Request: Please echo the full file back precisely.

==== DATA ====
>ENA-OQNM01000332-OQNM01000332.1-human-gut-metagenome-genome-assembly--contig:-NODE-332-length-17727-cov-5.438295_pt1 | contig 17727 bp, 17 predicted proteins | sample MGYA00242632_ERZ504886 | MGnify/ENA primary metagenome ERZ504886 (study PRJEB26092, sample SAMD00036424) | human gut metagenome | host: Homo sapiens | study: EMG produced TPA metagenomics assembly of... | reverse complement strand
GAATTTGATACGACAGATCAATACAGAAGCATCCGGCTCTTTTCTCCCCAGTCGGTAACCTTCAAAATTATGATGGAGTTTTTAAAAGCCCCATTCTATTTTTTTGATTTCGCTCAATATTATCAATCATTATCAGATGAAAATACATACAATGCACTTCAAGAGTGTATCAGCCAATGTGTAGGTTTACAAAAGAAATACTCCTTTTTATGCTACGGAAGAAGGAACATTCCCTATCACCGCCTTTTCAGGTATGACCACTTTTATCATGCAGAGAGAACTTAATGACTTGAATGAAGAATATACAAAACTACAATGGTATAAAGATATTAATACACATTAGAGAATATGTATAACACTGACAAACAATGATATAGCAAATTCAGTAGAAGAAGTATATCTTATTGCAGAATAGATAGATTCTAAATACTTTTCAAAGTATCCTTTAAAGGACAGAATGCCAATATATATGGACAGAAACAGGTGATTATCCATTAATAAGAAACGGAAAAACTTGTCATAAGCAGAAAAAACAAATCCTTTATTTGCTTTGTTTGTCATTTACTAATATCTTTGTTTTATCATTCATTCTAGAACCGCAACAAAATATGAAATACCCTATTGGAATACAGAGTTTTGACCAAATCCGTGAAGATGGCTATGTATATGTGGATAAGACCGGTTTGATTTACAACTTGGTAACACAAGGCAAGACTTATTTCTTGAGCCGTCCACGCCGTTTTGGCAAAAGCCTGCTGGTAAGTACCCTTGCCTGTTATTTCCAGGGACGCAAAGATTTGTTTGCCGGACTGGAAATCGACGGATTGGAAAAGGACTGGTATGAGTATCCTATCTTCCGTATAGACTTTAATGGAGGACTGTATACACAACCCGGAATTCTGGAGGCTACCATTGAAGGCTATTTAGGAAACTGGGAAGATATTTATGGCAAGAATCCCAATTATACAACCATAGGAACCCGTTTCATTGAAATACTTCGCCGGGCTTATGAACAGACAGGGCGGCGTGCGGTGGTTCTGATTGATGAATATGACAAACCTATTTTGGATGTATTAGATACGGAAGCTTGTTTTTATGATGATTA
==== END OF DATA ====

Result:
>ENA-OQNM01000332-OQNM01000332.1-human-gut-metagenome-genome-assembly--contig:-NODE-332-length-17727-cov-5.438295_pt1 | contig 17727 bp, 17 predicted proteins | sample MGYA00242632_ERZ504886 | MGnify/ENA primary metagenome ERZ504886 (study PRJEB26092, sample SAMD00036424) | human gut metagenome | host: Homo sapiens | study: EMG produced TPA metagenomics assembly of... | reverse complement strand
GAATTTGATACGACAGATCAATACAGAAGCATCCGGCTCTTTTCTCCCCAGTCGGTAACCTTCAAAATTATGATGGAGTTTTTAAAAGCCCCATTCTATTTTTTTGATTTCGCTCAATATTATCAATCATTATCAGATGAAAATACATACAATGCACTTCAAGAGTGTATCAGCCAATGTGTAGGTTTACAAAAGAAATACTCCTTTTTATGCTACGGAAGAAGGAACATTCCCTATCACCGCCTTTTCAGGTATGACCACTTTTATCATGCAGAGAGAACTTAATGACTTGAATGAAGAATATACAAAACTACAATGGTATAAAGATATTAATACACATTAGAGAATATGTATAACACTGACAAACAATGATATAGCAAATTCAGTAGAAGAAGTATATCTTATTGCAGAATAGATAGATTCTAAATACTTTTCAAAGTATCCTTTAAAGGACAGAATGCCAATATATATGGACAGAAACAGGTGATTATCCATTAATAAGAAACGGAAAAACTTGTCATAAGCAGAAAAAACAAATCCTTTATTTGCTTTGTTTGTCATTTACTAATATCTTTGTTTTATCATTCATTCTAGAACCGCAACAAAATATGAAATACCCTATTGGAATACAGAGTTTTGACCAAATCCGTGAAGATGGCTATGTATATGTGGATAAGACCGGTTTGATTTACAACTTGGTAACACAAGGCAAGACTTATTTCTTGAGCCGTCCACGCCGTTTTGGCAAAAGCCTGCTGGTAAGTACCCTTGCCTGTTATTTCCAGGGACGCAAAGATTTGTTTGCCGGACTGGAAATCGACGGATTGGAAAAGGACTGGTATGAGTATCCTATCTTCCGTATAGACTTTAATGGAGGACTGTATACACAACCCGGAATTCTGGAGGCTACCATTGAAGGCTATTTAGGAAACTGGGAAGATATTTATGGCAAGAATCCCAATTATACAACCATAGGAACCCGTTTCATTGAAATACTTCGCCGGGCTTATGAACAGACAGGGCGGCGTGCGGTGGTTCTGATTGATGAATATGACAAACCTATTTTGGATGTATTAGATACGGAAGCTTGTTTTTATGATGATTA